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Old 10-09-2016, 01:59 AM   #40
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Originally Posted by KC7ASW View Post
GVWR and trailer towing capacity are two different things. Read your owners manual for the towing capacity. You can also find it online. You should use a brake controller for any trailer that is more than 40% of your TV weight. 3400# x 40% = 1360#.
Ok, I'll take a look inside the owners manual. My hitch has a sticker that states 2000 lbs maximum and 5000 lbs maximum with weight distribution.

I was in another RV forum and some of RV owners were telling me that if your in an accident and the insurance company surmises or figures the accident was caused by overloading or overweight, that the insurance companies will often first take a look at the GVWR and GCWR (if available). Supposedly the GVWR can only be changed by the auto manufacture. Towing addons, upgrades, better suspension, axles, etc. won't change the GVWR.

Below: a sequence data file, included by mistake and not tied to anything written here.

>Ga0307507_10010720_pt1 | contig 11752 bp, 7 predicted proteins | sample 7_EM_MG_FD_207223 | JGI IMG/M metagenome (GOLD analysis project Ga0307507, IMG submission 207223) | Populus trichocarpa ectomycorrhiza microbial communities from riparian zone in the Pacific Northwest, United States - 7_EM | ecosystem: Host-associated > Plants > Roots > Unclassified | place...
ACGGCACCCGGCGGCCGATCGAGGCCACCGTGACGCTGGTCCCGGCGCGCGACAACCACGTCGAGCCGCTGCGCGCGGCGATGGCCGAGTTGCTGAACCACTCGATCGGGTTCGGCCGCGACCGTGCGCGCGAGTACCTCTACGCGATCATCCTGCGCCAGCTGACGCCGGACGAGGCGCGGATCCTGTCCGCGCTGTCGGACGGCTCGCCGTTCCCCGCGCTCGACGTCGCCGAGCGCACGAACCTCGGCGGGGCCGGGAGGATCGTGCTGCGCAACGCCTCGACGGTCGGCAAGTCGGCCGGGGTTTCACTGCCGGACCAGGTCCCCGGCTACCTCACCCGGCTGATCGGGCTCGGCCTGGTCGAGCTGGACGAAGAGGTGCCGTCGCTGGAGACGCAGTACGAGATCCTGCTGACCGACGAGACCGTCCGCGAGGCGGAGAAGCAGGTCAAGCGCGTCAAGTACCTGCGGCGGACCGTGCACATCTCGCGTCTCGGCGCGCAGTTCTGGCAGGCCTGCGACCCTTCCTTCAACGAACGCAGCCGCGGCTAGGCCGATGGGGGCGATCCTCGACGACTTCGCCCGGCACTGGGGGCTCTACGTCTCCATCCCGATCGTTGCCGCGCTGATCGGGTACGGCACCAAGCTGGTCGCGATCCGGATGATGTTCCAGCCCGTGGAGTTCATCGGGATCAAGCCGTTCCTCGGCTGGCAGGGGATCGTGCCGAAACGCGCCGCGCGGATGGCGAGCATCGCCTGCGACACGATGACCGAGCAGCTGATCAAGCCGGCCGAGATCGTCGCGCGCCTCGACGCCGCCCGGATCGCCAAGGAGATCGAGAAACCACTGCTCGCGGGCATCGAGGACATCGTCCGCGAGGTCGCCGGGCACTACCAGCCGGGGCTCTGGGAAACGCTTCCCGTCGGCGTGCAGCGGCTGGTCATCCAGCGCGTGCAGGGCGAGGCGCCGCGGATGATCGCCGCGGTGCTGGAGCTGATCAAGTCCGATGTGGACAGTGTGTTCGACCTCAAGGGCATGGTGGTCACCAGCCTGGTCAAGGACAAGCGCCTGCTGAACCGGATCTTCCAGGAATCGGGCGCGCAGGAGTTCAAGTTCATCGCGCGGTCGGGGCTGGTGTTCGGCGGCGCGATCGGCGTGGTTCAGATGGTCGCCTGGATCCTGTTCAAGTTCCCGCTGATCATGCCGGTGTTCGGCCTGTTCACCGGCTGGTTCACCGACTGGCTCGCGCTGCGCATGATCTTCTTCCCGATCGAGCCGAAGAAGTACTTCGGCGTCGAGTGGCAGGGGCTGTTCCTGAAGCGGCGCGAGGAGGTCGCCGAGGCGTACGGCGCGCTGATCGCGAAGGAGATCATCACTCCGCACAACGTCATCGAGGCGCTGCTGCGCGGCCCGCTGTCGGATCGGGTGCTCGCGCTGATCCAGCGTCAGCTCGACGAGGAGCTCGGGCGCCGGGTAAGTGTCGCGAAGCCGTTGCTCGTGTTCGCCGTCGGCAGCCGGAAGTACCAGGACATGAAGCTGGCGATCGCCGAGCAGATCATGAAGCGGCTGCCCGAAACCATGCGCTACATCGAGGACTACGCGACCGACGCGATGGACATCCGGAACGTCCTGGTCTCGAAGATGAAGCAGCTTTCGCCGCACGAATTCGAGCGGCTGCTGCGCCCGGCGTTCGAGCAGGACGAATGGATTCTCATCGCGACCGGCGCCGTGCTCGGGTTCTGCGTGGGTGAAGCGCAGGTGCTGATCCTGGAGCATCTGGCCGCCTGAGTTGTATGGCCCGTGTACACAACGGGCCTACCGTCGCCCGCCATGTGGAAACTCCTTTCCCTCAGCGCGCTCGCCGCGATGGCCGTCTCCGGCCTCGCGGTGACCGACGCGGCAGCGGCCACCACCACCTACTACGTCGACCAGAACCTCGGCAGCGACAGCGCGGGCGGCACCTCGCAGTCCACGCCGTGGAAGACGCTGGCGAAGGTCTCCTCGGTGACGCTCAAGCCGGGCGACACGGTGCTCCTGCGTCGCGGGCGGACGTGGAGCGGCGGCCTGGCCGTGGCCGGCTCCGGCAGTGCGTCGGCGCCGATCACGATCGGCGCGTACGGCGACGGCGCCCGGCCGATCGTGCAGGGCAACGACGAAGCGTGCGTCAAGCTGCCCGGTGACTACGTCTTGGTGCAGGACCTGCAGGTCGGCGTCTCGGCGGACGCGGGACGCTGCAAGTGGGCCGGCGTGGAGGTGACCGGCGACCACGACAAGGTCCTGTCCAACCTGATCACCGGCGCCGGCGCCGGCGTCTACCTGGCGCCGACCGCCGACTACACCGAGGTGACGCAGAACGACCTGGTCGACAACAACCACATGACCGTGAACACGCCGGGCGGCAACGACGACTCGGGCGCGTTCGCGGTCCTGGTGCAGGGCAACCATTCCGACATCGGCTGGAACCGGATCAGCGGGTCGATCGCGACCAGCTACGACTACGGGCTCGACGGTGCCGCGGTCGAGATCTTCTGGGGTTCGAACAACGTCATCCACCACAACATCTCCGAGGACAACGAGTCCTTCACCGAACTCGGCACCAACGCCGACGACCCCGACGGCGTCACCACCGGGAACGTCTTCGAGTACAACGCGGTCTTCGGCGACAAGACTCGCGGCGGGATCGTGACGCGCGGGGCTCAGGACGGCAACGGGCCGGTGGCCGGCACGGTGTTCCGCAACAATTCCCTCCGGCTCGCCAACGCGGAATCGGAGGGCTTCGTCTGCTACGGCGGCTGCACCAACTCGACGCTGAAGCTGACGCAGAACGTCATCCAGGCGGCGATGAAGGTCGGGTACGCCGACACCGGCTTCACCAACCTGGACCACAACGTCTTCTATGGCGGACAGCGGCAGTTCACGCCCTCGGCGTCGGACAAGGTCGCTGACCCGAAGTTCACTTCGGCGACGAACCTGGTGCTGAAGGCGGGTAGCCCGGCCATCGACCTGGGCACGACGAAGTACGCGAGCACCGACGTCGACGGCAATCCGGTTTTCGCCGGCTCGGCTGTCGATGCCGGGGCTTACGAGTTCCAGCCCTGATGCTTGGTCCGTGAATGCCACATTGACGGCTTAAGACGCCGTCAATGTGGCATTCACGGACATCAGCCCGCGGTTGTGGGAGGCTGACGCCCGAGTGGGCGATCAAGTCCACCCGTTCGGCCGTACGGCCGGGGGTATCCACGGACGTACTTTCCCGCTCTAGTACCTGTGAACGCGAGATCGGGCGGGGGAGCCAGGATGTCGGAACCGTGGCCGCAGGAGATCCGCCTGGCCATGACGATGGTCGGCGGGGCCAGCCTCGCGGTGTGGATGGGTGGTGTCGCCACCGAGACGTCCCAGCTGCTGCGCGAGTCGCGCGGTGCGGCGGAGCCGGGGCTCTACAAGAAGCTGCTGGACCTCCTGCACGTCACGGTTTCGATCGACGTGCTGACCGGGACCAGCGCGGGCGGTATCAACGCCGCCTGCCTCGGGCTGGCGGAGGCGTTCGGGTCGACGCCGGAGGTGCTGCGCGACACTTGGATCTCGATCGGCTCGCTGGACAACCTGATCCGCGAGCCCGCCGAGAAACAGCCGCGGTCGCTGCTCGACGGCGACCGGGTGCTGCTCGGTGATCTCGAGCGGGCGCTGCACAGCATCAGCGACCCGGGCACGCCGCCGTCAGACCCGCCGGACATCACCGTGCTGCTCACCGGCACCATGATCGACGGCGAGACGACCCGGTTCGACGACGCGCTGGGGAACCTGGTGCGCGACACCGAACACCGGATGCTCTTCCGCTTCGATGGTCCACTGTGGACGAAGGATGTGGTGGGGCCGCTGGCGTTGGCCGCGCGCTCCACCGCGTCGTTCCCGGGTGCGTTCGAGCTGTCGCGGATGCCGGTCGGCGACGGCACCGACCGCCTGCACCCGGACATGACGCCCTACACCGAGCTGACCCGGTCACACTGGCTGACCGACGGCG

I was told some Insurance companies are using the GVWR to make decisions about an accident and insurance policies, with potential cancellations, etc.

I'm not certain if they know exactly what they are talking about, but the GVWR is used by some RV'ers to determine the GCWR (if not available from the manufacture) and how much weight can be pulled.

To determine what how much you can pull or approx. GCWR one method used:

1. Weigh tow vehicle loaded and gassed up.
2. Weigh trailer loaded ( propane, water, gear etc.)

Then subtract (tow vehicle weight + trailer weight) from GVWR to determine where you at. To be on the safe side the Tow vehicle weight + trailer weight shouldn't exceed the GVWR.

This is a guesstimate and not your actual GCWR. (Gross Combined Weight rating)

A couple of calculators I came across.

Towing Calculator
http://www.huskytow.com/towing-calculator/

Travel Trailer Weight Calculator
http://changingears.com/rv-sec-calc-...eight-tt.shtml
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Old 10-09-2016, 07:11 AM   #41
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WCS,
"I was in another RV forum and some of RV owners were telling me that if your in an accident and the insurance company surmises or figures the accident was caused by overloading or overweight, that the insurance companies will often first take a look at the GVWR and GCWR (if available)."